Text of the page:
The goal of the DE-CGB program is to train a new generation of computational biology researchers by enhancing and facilitating interactions between faculty, postdoctoral scholars and students in the Associated Programs through a flexible and integrated research and teaching environment which transcends traditional departmental boundaries. Upon successful completion of all requirements and dissertation, your transcript and diploma will read, "PhD in Biostatistics with a Designated Emphasis in Computational & Genomic Biology."
The DE in Computational Science and Engineering (CSE) promises to bring a new paradigm to interdisciplinary research and education. The team-oriented approach provides our students with a solid foundation in the different facets of genomic research and ensuing competitive edge for the most desirable jobs in academia and industry, which increasingly require interdisciplinary training by combining high-performance computing, mathematical modeling, scientific and engineering theory, and analysis of large scale databases of observations. Upon successful completion of all requirements and dissertation, your transcript and diploma will read, "PhD in Biostatistics with a Designated Emphasis in Computational Science and Engineering."
Admission to the University
Applying for Graduate Admission
Thank you for considering UC Berkeley for graduate study! UC Berkeley offers more than 120 graduate programs representing the breadth and depth of interdisciplinary scholarship. A complete list of graduate academic departments, degrees offered, and application deadlines can be found on the Graduate Division website.
Prospective students must submit an online application to be considered for admission, in addition to any supplemental materials specific to the program for which they are applying. The online application can be found on the Graduate Division website.
The minimum graduate admission requirements are:
A bachelor’s degree or recognized equivalent from an accredited institution;
A satisfactory scholastic average, usually a minimum grade-point average (GPA) of 3.0 (B) on a 4.0 scale; and
Enough undergraduate training to do graduate work in your chosen field.
For a list of requirements to complete your graduate application, please see the Graduate Division’s Admissions Requirements page. It is also important to check with the program or department of interest, as they may have additional requirements specific to their program of study and degree. Department contact information can be found here.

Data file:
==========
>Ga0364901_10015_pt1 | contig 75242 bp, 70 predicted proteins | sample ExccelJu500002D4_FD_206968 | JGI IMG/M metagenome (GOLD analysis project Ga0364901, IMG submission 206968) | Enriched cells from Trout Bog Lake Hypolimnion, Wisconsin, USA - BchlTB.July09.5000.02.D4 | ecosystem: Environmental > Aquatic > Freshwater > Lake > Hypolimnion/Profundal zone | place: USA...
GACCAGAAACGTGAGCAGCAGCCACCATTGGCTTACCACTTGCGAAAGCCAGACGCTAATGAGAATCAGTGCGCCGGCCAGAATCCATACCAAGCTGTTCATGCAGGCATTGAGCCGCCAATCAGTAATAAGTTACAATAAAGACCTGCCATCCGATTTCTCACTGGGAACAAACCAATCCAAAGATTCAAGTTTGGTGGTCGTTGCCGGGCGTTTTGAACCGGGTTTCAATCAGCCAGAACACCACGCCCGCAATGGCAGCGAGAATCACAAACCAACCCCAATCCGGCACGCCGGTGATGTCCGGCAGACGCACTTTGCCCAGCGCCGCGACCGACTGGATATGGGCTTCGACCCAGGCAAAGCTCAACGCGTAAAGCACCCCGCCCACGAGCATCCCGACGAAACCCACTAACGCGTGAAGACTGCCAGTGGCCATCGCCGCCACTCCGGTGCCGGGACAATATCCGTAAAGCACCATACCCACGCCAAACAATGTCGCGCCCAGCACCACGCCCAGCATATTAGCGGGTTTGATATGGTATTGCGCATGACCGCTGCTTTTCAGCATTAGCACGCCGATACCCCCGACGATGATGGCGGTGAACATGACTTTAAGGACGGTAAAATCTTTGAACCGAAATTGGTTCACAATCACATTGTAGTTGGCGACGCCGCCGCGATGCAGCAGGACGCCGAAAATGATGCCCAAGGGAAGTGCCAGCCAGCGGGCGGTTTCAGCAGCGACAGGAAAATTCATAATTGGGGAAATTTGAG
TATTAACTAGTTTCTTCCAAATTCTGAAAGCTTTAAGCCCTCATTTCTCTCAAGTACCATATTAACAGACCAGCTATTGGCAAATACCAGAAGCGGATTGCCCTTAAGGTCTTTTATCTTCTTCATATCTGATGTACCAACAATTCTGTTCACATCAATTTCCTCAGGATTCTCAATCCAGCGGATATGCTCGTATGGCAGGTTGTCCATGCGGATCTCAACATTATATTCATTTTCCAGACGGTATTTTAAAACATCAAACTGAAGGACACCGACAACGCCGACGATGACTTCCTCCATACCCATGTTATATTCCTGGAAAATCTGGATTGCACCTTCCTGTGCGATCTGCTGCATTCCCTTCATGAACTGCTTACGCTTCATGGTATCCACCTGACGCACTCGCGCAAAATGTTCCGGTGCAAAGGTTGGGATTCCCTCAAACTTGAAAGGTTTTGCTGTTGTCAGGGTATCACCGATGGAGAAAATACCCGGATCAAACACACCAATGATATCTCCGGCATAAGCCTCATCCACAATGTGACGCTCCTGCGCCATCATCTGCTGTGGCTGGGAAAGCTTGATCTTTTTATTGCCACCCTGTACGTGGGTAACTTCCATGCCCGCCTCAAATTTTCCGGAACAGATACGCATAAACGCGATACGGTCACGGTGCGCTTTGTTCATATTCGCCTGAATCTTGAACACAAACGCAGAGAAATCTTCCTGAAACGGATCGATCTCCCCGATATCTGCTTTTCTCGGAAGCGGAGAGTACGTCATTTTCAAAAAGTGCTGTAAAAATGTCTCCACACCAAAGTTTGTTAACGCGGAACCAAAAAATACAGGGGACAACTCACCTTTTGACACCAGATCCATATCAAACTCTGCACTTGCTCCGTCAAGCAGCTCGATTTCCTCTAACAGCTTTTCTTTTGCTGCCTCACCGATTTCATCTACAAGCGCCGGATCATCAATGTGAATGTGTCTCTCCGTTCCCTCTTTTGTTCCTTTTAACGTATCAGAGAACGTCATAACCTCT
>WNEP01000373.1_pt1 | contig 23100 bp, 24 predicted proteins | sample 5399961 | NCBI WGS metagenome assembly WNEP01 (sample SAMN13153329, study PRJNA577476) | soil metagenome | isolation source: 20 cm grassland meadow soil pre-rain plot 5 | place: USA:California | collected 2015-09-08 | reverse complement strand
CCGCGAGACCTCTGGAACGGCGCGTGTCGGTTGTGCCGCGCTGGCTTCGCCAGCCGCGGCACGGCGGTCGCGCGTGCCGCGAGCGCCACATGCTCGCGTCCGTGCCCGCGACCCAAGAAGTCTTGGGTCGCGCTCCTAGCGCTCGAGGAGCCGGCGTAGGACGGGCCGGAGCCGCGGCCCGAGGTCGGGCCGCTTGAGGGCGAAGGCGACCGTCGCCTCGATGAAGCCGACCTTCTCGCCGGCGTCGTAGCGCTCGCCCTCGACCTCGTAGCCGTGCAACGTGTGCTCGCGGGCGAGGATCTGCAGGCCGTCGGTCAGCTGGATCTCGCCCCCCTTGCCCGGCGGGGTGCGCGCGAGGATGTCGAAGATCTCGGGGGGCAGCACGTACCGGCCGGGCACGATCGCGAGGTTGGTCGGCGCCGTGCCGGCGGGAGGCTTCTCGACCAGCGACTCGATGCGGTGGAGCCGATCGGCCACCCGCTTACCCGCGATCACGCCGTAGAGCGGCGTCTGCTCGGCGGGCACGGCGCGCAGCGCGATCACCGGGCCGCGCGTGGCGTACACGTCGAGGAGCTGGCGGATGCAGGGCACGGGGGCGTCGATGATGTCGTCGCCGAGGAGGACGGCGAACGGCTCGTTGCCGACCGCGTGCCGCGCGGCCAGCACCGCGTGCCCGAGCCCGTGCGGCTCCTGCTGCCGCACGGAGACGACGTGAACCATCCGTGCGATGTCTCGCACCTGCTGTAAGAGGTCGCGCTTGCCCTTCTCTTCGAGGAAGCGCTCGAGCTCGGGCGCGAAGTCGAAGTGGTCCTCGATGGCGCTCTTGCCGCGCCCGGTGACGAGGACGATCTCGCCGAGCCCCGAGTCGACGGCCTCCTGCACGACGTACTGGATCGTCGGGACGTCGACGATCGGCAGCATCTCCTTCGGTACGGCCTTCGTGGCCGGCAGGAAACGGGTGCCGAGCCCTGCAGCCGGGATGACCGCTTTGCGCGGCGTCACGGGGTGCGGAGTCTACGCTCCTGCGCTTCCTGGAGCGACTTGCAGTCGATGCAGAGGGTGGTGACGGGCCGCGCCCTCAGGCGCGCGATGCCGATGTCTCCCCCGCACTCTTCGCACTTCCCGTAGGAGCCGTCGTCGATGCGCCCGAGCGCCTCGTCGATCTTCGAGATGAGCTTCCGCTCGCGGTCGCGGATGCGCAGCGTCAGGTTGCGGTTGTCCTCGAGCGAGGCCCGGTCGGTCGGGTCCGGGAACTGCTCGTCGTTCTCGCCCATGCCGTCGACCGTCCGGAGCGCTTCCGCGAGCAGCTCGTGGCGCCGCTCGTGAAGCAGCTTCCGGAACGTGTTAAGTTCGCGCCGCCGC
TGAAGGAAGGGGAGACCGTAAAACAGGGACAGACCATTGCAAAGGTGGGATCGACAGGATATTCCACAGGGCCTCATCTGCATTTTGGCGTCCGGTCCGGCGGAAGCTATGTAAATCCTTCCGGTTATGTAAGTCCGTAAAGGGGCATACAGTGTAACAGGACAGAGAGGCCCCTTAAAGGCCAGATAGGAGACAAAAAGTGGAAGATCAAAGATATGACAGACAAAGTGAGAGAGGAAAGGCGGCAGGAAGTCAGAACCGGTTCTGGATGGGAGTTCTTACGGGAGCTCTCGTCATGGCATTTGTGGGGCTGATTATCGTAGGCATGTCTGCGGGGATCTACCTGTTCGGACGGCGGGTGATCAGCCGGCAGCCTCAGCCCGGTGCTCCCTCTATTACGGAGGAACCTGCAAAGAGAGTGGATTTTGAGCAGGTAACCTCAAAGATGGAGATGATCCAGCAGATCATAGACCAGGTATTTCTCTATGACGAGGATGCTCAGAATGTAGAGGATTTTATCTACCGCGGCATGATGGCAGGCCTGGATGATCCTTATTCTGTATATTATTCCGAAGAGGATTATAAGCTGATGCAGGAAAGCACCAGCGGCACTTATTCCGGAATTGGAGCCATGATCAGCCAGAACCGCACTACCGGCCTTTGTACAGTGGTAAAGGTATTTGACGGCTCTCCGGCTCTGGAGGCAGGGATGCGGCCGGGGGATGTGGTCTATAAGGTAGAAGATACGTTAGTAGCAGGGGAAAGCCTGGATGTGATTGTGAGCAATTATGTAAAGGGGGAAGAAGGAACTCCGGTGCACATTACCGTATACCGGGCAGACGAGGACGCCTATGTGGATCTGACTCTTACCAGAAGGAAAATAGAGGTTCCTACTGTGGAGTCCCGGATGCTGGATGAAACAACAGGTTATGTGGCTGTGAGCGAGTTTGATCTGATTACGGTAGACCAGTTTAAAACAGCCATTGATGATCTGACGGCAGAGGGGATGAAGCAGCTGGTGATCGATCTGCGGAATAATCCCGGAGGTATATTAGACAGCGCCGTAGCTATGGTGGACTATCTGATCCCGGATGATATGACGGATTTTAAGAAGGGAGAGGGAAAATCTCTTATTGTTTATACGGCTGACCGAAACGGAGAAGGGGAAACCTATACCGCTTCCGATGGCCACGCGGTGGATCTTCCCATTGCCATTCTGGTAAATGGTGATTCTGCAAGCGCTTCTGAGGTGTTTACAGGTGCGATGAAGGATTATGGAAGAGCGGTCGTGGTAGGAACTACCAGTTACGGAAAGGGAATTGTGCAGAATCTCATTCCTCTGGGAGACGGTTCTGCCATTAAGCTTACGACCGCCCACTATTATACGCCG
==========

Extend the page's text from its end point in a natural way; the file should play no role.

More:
Where to apply?
Visit the Berkeley Graduate Division application page.
Master's Degree Requirements
Candidates for this degree are expected to complete 48 units, in four semesters.
New MA Students should take the following courses (for a letter-grade):
|Introduction to Probability at an Advanced Level
|Introduction to Statistics at an Advanced Level
|PB HLTH C240A
|Introduction to Modern Biostatistical Theory and Practice
|PB HLTH W200
|Course Not Available (Required for students beginning their MA program in Fall 2023 unless they have a previous Master’s (MA, MS, MPH) or Doctoral (DrPH or PhD) from an accredited School of Public Health. Recommended for continuing students. )
Additionally, students should take the following courses:
|PB HLTH 252D
|Introduction to Causal Inference
|Introduction to Causal Inference and the Causal Roadmap  (Students have the option to take 252D or W252A. )
|Choose at least two of the following courses:
|Biostatistical Methods: Survival Analysis and Causality 
|Biostatistical Methods: Computational Statistics with Applications in Biology and Medicine 
|PB HLTH C240F
|Longitudinal Data Analysis 
|Big Data: A Public Health Perspective 
|PB HLTH 243A
|PB HLTH 243B
|Targeted Learning in Practice
|For 2-year + students opting for a thesis:
|Advanced Topics in Causal Inference 
|Seminars for M.P.H. Students  (7: Biostat MA Spring Seminar, S/U grading Basis)
MA Comprehensive Examination
The examination for the MA degree is designed to test a candidate's breadth and depth of understanding and knowledge and the ability to articulate and explain the basic concepts gained from the curriculum. The examination committee consists of two faculty members representing both biostatistics and statistics. Candidates are asked to select three topics and write a description of each. Topics are presented during the exam period of 90 minutes. Examiners are free to ask for clarification or elaboration through requests for more background, detail or examples.